Fibrovascular polyp

John Barlow

Research output: Chapter in Book/Report/Conference proceedingChapter


Imaging description Fibrovascular polyps are intraluminal masses that demonstrate mixed attenuation by CT. These pedunculated masses are usually smooth and sausage-shaped (Figure 35.1). They typically arise from the cervical esophagus. They extend inferiorly into the thoracic esophagus and can measure up to 25 cm in length. The diameter of a fibrovascular polyp is usually much greater than the diameter of the esophagus; consequently, these polyps distend the esophagus. Sometimes a longitudinal artery is demonstrated in the center of the polyp by CT with intravenous contrast material [1]. Esophagram confirms an intraluminal mass (Figure 35.2). Importance Fibrovascular polyps are rare, benign masses consisting of variable amounts of fibrous, vascular, and adipose tissue covered by normal squamous epithelium [2]. Imaging identification of fibrovascular polyps is important since up to 25% of these polyps are missed at endoscopy because they are covered with normal squamous epithelium [3]. Excision of fibrovascular polyps solves two significant problems: (1) progressive dysphagia and (2) the risk of airway obstruction and asphyxiation caused by regurgitation of the polyp into the pharynx [4]. Fibrovascular polyps do not undergo malignant degeneration.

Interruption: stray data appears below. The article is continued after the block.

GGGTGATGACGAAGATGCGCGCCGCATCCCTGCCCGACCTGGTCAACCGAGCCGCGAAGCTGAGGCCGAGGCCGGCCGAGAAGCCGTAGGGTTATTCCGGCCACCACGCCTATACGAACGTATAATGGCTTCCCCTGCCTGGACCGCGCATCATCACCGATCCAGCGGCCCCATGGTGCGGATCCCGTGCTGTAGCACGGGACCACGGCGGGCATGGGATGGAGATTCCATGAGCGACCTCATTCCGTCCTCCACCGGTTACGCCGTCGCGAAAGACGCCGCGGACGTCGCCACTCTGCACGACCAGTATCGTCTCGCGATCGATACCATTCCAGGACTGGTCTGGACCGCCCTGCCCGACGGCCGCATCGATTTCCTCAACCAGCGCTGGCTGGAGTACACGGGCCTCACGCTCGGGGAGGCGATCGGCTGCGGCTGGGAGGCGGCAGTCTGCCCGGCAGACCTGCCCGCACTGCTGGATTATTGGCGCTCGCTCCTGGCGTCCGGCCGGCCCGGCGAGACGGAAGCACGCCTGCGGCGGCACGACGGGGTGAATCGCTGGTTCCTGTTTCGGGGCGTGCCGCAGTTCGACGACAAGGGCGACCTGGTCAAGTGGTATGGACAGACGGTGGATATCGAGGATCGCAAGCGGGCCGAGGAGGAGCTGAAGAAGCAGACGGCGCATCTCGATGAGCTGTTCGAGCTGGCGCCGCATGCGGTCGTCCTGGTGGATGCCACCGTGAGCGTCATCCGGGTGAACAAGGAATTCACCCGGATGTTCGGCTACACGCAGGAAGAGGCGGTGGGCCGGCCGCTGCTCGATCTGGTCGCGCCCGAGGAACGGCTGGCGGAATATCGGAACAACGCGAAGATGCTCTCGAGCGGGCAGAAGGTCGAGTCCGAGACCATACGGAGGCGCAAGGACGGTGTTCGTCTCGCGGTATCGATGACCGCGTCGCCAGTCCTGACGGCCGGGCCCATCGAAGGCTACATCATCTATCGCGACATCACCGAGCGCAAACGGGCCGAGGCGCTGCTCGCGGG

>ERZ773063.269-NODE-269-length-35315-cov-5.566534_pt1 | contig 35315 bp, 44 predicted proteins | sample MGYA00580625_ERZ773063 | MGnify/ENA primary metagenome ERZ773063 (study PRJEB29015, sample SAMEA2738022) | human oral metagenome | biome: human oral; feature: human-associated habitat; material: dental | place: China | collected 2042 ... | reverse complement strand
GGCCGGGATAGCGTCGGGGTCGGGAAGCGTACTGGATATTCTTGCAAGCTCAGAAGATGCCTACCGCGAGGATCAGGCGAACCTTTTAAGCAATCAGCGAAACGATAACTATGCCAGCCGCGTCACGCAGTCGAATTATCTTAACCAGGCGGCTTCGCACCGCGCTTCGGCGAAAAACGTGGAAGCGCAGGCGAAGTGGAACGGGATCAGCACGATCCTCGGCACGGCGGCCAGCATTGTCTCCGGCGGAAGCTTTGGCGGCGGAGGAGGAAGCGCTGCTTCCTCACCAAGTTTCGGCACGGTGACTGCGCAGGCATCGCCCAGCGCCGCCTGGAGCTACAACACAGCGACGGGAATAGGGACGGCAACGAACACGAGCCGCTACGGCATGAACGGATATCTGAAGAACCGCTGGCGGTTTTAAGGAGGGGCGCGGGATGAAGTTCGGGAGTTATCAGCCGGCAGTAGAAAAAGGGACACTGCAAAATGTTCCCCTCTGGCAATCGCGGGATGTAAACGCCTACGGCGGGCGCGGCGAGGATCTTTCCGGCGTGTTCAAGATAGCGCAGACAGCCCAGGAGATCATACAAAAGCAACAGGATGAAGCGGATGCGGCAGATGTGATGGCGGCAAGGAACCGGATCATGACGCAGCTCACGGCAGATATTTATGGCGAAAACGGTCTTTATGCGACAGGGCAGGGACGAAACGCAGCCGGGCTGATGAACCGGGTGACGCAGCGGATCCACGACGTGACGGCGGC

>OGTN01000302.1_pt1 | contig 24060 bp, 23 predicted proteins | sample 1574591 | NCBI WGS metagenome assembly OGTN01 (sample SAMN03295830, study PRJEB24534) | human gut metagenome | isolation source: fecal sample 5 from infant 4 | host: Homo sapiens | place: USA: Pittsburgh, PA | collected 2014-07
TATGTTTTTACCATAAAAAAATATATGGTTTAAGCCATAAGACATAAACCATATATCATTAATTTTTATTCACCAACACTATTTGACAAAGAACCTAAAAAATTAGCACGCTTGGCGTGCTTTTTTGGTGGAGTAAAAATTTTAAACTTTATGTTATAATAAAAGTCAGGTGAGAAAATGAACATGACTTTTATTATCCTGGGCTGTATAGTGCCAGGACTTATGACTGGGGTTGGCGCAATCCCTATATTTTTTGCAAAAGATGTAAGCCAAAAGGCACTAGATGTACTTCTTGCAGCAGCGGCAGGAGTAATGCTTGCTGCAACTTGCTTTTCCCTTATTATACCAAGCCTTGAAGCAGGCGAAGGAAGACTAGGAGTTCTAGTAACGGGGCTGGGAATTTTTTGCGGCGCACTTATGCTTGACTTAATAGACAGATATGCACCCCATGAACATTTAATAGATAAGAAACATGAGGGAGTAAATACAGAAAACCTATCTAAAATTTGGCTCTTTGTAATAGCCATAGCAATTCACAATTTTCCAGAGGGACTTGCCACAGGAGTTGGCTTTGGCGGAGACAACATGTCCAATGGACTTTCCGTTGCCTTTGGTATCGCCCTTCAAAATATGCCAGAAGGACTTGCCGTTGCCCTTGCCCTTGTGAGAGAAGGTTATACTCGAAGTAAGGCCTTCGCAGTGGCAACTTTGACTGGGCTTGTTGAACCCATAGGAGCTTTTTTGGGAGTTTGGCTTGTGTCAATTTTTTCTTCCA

Original languageEnglish (US)
Title of host publicationPearls and Pitfalls in Thoracic Imaging
Subtitle of host publicationVariants and Other Difficult Diagnoses
PublisherCambridge University Press
Number of pages2
ISBN (Electronic)9780511977701
ISBN (Print)9780521119078
StatePublished - Jan 1 2011

ASJC Scopus subject areas

  • General Medicine


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